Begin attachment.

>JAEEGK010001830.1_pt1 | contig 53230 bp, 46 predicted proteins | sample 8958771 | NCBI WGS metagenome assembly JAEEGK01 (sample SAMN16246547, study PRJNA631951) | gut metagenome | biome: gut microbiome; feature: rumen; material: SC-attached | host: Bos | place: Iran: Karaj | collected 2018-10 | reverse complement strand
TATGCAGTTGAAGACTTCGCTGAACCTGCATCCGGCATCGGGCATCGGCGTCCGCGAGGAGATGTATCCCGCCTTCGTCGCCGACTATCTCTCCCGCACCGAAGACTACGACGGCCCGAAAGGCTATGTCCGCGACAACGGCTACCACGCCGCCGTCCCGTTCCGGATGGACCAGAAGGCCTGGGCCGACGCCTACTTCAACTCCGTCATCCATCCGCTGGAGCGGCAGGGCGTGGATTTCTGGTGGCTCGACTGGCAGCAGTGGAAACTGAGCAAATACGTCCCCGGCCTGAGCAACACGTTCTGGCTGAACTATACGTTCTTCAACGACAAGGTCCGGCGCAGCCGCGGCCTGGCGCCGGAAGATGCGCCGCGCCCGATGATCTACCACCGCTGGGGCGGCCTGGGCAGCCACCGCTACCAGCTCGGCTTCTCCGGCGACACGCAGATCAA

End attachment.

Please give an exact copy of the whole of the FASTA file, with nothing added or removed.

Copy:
>JAEEGK010001830.1_pt1 | contig 53230 bp, 46 predicted proteins | sample 8958771 | NCBI WGS metagenome assembly JAEEGK01 (sample SAMN16246547, study PRJNA631951) | gut metagenome | biome: gut microbiome; feature: rumen; material: SC-attached | host: Bos | place: Iran: Karaj | collected 2018-10 | reverse complement strand
TATGCAGTTGAAGACTTCGCTGAACCTGCATCCGGCATCGGGCATCGGCGTCCGCGAGGAGATGTATCCCGCCTTCGTCGCCGACTATCTCTCCCGCACCGAAGACTACGACGGCCCGAAAGGCTATGTCCGCGACAACGGCTACCACGCCGCCGTCCCGTTCCGGATGGACCAGAAGGCCTGGGCCGACGCCTACTTCAACTCCGTCATCCATCCGCTGGAGCGGCAGGGCGTGGATTTCTGGTGGCTCGACTGGCAGCAGTGGAAACTGAGCAAATACGTCCCCGGCCTGAGCAACACGTTCTGGCTGAACTATACGTTCTTCAACGACAAGGTCCGGCGCAGCCGCGGCCTGGCGCCGGAAGATGCGCCGCGCCCGATGATCTACCACCGCTGGGGCGGCCTGGGCAGCCACCGCTACCAGCTCGGCTTCTCCGGCGACACGCAGATCAA